We give a dollar when we pass
And hope our eyes don’t meet’
Mary Chapin Carpenter ‘Stones in the Road’
Stones flew from my wheels when I left.
People I knew got smaller, ‘til everyone
looked like gravel.
Was a time we’d drive
past the line where folks went for a cup
of soup and some day old bread
that snaked around the parking lot
or Riley’s Bakery. Above us, the Red,
White and Blue water tower loomed
over the thirsty.
We learned young
to avert our eyes ‘Be civil,’ was our rule.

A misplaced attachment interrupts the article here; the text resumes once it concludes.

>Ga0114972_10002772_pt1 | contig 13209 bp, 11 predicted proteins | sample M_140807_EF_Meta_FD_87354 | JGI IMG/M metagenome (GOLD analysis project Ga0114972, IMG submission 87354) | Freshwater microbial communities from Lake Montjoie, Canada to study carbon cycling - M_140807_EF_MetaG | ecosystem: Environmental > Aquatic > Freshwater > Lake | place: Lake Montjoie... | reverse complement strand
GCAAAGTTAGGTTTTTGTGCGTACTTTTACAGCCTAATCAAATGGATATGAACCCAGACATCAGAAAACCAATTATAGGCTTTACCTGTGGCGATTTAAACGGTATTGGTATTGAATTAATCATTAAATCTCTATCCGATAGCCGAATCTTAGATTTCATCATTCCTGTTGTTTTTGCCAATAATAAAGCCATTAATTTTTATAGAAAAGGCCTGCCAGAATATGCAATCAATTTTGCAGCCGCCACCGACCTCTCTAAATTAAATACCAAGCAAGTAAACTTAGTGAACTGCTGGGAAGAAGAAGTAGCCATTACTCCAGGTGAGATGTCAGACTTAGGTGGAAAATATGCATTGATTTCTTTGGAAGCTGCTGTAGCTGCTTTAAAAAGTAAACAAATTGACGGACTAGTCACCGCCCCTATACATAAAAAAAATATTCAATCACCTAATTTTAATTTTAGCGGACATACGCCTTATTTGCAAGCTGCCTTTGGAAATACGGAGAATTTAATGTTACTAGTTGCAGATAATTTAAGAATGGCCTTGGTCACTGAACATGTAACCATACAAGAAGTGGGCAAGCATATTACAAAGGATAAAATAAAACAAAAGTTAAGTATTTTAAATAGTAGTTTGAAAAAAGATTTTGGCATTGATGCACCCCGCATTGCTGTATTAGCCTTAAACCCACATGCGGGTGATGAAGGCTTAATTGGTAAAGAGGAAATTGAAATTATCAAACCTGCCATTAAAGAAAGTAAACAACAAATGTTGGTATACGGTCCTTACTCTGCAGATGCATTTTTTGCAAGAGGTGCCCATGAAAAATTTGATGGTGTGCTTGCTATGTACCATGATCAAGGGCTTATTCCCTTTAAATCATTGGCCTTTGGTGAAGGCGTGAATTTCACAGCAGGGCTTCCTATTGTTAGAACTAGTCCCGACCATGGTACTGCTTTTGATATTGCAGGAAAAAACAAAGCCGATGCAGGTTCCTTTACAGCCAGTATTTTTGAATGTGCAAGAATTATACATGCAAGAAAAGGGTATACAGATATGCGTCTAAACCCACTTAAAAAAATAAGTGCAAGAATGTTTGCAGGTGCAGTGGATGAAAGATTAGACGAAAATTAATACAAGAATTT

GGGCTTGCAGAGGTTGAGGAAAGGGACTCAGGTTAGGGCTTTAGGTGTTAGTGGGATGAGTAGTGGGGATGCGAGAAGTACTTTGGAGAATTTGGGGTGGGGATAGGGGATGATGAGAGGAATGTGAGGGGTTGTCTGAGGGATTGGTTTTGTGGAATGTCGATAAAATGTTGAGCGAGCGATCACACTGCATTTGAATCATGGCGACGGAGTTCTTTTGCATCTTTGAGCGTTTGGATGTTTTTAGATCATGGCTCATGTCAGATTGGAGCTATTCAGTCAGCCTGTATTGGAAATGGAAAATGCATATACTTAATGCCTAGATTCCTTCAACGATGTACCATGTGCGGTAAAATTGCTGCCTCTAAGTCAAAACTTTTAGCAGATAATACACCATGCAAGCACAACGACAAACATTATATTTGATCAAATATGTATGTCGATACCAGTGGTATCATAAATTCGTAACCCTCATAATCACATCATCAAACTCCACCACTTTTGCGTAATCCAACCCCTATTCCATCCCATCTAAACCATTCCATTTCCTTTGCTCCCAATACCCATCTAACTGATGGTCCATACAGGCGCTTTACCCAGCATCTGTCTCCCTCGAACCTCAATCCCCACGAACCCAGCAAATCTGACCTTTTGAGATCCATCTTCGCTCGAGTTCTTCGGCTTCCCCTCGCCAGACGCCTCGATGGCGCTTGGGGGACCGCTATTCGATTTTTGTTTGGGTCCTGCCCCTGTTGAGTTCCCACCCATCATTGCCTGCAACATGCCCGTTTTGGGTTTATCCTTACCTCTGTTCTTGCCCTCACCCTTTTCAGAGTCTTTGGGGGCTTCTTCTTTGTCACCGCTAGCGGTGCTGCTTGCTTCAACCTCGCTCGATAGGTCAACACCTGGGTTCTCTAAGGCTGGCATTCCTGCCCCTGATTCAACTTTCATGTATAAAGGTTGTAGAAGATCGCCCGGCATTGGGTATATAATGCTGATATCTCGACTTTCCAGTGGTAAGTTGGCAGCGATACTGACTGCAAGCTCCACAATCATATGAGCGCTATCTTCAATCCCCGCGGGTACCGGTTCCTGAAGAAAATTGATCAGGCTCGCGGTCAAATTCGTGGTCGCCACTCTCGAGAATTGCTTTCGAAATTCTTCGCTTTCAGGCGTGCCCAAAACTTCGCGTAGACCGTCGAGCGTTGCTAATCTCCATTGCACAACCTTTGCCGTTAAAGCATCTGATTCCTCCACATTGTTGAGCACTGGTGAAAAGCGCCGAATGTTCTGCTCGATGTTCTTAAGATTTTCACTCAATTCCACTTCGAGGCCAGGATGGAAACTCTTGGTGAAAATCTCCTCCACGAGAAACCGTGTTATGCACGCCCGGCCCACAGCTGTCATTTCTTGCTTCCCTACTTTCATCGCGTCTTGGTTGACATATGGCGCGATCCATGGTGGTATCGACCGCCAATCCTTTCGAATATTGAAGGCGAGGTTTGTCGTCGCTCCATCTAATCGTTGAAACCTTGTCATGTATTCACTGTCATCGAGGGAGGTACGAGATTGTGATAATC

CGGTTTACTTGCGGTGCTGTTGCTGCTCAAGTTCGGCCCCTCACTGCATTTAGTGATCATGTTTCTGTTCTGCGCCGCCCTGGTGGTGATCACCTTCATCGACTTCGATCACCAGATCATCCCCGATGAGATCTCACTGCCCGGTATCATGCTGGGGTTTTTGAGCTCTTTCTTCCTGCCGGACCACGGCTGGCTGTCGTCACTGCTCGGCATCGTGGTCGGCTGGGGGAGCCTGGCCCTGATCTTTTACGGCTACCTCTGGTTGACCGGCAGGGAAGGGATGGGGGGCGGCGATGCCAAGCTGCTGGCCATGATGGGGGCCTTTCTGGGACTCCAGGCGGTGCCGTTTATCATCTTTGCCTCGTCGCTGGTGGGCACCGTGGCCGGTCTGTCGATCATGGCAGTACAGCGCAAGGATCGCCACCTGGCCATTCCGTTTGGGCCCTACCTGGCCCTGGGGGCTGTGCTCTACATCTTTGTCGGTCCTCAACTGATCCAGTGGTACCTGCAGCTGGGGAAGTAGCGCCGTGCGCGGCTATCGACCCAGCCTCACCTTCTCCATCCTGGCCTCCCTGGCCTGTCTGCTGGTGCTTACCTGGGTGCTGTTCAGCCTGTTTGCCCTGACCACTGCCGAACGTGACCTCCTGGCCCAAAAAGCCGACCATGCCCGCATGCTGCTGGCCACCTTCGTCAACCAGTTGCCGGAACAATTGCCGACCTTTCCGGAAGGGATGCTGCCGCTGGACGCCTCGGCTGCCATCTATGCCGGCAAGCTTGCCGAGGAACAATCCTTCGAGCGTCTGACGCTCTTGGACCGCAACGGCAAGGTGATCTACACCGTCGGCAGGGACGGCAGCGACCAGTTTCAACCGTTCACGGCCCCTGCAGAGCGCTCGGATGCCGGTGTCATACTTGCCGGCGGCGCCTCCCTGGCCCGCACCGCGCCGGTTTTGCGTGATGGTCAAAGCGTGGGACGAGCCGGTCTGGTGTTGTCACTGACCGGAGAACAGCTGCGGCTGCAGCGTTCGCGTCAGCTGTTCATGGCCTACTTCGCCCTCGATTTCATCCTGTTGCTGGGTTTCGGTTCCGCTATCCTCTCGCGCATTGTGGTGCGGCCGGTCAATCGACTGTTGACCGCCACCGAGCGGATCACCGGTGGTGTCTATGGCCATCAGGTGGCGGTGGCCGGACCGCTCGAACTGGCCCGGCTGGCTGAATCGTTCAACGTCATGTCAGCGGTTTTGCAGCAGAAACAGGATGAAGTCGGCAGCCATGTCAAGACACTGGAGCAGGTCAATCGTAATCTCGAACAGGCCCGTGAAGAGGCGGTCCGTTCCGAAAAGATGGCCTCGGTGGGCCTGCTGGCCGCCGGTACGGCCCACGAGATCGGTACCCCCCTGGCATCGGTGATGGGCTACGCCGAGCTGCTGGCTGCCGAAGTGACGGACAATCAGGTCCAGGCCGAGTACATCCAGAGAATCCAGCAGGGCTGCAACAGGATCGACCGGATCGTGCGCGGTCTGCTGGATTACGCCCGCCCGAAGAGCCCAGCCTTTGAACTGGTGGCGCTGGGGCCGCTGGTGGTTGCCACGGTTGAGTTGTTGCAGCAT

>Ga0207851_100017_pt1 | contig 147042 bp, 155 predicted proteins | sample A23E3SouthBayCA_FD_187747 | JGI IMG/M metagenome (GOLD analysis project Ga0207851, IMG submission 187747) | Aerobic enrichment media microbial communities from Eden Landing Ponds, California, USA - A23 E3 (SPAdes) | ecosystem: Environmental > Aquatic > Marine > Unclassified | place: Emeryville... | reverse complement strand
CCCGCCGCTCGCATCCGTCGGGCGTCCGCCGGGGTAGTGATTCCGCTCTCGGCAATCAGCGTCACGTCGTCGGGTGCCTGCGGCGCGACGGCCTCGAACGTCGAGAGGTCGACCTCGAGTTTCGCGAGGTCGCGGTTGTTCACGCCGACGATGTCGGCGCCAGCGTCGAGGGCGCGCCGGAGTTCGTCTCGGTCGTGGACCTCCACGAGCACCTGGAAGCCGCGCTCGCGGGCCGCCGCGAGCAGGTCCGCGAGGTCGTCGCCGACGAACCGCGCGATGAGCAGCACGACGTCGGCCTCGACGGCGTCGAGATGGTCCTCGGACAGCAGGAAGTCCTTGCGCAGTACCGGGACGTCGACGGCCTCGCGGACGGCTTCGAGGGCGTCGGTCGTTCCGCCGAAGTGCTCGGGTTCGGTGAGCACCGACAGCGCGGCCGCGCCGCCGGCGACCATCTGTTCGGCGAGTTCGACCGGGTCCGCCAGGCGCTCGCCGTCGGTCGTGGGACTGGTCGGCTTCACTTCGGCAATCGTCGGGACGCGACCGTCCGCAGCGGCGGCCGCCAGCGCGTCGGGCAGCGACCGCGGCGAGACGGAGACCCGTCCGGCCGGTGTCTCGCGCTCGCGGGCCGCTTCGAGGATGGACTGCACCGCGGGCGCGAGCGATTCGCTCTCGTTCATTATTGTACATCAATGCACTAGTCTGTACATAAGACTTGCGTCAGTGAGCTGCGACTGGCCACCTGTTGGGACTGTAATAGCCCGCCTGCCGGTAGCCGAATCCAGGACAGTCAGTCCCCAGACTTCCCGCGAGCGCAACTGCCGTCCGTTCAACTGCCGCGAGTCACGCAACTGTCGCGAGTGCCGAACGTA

‘The land of milk and honey’ someone said;
then honey turned hard, the milk went sour.
No one seemed real back then, stones
in the side of the road where boards
covered the windows, the insides
gone hollow like cottonwoods.
And even the moon hung by a thread.
Some sleepless nights they come back,
when I’m wondering how it got like this.
I come back to where I never thought
I would―try to unlearn what I learned.
My god, I think, there’s faces in the stones.